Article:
Pharmacognosy “derived from the Greek Pharmacon, a drug, and Gignosis which means acquire knowledge. Pharmacognosy is the study of crude drugs obtained from plants, animals and mineral kingdom
Crude drugs: Are those natural products such as plants or part of plants, extracts and exudates which are not pure compounds and used in medicine
Monographs on a large number of crude drugs, give written descriptions, tests of identity, purity and assays of active constituents.
Pharmacology: This dealt with drug actions and effects.
Medicinal chemistry: the science of synthetic drugs.
Ethnobotany is the study of the relationship between people and plants, field includes studying plants as medicines, alternative methods for healing, as wild foods, as agricultural crops; modes of transportation; as clothing and in the religious ceremonies.
Ethnopharmacology is the scientific study correlating ethnic groups, their health, and how it relates to their physical habits and methodology in creating and using medicine.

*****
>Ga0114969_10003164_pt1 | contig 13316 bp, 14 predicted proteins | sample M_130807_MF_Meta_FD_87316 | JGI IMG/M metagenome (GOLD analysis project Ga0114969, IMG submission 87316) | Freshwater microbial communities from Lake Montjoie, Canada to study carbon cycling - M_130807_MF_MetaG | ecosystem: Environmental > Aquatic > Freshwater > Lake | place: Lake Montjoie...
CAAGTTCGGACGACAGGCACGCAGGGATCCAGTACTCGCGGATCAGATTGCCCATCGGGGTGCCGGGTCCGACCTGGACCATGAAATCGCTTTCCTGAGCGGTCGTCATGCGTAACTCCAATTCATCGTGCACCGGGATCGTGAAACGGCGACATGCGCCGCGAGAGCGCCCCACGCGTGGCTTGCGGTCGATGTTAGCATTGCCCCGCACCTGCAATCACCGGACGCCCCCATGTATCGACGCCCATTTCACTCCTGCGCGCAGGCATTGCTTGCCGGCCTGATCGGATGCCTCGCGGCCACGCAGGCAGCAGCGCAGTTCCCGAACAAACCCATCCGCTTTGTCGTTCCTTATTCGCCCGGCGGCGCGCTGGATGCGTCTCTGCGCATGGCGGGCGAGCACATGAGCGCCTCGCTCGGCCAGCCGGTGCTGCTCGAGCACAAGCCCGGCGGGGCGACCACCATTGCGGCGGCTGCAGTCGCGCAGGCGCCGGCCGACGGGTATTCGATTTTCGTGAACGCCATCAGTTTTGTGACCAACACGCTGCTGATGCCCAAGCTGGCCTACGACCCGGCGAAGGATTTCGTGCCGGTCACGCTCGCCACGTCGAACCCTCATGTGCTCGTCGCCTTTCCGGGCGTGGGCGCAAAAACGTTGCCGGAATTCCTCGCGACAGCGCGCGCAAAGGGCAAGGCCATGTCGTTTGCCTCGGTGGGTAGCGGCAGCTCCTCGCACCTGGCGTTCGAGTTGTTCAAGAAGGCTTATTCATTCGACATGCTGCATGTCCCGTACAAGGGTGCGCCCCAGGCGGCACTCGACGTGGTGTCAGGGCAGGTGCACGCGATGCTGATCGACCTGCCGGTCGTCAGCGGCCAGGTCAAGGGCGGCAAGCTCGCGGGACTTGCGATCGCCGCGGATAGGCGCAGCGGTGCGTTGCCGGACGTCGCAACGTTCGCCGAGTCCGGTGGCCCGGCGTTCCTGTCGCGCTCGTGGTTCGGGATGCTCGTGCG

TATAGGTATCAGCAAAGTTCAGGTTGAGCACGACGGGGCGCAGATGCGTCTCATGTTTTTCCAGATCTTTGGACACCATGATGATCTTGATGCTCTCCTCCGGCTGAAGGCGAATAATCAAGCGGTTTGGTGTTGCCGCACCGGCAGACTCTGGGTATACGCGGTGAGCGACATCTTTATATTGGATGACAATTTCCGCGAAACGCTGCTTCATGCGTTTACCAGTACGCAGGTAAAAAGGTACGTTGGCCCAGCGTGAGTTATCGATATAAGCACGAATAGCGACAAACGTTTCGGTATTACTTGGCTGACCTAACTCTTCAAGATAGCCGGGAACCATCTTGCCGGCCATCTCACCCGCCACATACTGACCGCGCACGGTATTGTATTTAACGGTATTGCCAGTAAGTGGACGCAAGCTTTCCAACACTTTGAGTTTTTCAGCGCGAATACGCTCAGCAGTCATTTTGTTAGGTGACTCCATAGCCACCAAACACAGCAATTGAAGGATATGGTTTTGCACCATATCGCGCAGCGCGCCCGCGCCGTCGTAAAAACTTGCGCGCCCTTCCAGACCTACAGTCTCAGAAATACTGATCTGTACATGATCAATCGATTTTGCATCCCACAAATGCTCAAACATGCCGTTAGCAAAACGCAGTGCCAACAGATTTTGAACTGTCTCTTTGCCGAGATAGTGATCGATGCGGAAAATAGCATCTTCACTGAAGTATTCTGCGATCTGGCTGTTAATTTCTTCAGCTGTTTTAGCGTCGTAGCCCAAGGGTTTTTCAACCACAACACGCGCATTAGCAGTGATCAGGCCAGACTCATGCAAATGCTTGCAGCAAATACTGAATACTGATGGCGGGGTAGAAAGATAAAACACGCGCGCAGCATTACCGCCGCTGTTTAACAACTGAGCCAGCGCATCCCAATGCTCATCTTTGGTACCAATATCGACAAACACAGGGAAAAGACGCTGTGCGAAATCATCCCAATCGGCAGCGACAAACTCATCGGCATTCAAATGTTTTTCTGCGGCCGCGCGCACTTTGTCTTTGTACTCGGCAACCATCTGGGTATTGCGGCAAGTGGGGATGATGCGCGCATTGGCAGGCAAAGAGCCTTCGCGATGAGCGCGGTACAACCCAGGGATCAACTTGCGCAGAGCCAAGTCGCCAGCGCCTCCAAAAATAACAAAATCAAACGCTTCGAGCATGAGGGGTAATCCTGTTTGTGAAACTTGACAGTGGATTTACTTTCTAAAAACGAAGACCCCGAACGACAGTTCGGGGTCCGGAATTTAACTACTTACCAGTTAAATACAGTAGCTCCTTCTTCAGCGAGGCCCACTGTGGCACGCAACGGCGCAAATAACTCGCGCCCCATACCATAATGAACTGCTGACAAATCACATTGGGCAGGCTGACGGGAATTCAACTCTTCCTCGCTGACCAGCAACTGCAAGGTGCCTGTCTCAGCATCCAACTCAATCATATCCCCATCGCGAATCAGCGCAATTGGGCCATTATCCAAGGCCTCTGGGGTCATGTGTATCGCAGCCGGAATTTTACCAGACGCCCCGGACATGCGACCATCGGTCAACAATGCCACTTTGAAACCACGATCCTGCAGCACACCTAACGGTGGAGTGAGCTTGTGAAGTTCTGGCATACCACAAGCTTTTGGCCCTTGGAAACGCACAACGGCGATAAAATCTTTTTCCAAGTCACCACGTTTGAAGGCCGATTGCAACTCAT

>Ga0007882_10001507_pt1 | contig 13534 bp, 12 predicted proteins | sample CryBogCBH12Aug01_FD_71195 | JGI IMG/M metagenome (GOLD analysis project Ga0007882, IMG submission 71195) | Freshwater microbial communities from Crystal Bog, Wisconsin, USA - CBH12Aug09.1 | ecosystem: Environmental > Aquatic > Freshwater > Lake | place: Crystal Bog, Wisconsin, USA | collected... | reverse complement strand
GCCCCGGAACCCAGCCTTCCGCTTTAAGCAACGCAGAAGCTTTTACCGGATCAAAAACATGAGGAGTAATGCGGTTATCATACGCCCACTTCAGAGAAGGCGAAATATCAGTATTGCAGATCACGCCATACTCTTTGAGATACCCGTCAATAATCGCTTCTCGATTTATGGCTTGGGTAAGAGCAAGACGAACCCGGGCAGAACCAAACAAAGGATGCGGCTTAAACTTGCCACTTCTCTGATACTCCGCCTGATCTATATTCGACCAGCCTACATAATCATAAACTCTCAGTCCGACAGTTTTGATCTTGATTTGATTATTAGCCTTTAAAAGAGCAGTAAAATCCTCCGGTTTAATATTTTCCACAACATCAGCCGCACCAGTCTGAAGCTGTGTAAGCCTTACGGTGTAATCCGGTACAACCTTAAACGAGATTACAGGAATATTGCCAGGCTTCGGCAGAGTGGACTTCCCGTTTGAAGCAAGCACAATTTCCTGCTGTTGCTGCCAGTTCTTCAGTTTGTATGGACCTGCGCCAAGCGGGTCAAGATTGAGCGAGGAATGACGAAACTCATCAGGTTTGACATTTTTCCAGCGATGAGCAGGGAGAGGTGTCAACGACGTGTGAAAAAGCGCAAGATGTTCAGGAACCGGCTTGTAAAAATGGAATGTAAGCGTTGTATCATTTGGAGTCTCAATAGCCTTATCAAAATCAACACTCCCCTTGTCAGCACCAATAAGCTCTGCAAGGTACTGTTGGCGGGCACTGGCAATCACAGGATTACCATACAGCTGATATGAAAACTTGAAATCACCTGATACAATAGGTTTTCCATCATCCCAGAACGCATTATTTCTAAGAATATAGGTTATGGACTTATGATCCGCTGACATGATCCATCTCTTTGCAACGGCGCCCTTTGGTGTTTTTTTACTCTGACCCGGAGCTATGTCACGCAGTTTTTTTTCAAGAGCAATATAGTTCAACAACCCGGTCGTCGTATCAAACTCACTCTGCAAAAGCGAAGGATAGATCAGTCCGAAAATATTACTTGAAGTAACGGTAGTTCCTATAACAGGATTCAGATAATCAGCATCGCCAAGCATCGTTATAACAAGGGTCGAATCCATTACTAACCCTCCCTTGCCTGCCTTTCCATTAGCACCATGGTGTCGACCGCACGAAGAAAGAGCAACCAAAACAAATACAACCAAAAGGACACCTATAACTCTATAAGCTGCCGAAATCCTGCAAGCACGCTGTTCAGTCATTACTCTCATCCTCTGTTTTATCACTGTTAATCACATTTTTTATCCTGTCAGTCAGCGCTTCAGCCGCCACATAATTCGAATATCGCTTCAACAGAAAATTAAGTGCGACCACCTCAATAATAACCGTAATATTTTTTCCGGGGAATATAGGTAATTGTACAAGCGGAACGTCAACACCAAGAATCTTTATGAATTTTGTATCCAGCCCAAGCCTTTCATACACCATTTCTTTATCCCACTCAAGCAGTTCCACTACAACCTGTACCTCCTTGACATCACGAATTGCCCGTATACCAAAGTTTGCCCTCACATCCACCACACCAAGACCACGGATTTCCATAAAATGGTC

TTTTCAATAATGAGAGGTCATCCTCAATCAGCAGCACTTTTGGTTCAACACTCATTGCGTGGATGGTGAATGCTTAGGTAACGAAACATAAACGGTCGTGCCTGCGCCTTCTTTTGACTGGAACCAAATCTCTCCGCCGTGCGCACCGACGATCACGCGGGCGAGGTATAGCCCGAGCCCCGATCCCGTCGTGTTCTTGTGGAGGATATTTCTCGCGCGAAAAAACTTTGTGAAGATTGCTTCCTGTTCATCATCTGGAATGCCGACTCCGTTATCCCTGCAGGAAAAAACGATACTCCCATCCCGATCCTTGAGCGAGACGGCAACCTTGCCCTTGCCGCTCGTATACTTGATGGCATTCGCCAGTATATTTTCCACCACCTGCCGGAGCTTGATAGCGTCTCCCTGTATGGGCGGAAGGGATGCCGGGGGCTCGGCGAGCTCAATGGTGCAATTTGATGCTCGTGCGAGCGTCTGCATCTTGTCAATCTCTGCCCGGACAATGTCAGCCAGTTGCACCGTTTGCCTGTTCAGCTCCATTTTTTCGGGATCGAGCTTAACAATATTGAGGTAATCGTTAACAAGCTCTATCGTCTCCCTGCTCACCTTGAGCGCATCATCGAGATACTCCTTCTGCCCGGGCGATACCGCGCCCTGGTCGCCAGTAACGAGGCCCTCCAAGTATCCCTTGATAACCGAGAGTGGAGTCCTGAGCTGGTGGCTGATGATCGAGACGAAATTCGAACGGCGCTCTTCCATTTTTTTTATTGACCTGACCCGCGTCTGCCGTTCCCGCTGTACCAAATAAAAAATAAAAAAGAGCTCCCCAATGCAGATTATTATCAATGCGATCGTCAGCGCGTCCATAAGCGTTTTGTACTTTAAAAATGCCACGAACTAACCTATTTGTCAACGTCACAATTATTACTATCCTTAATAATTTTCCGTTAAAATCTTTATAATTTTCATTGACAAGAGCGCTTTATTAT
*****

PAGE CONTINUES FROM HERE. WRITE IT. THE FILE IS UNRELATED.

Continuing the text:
Traditional medicine: It is the sum total of all non-mainstream medical practices, usually excluding so called “western” medicine
Crude drugs are drugs that consist of natural substances that have undergone only the processes of collection and drying. Natural substances refer to those substances found in nature (from natural sources); Whole plants or organs of plants, e.g. leaves, flowers, seeds, and barks, or vegetable saps, extracts and secretions. Whole animals; glands or other animal organs, extracts, secretions; that have not had changes made in their molecular structure (as found in nature)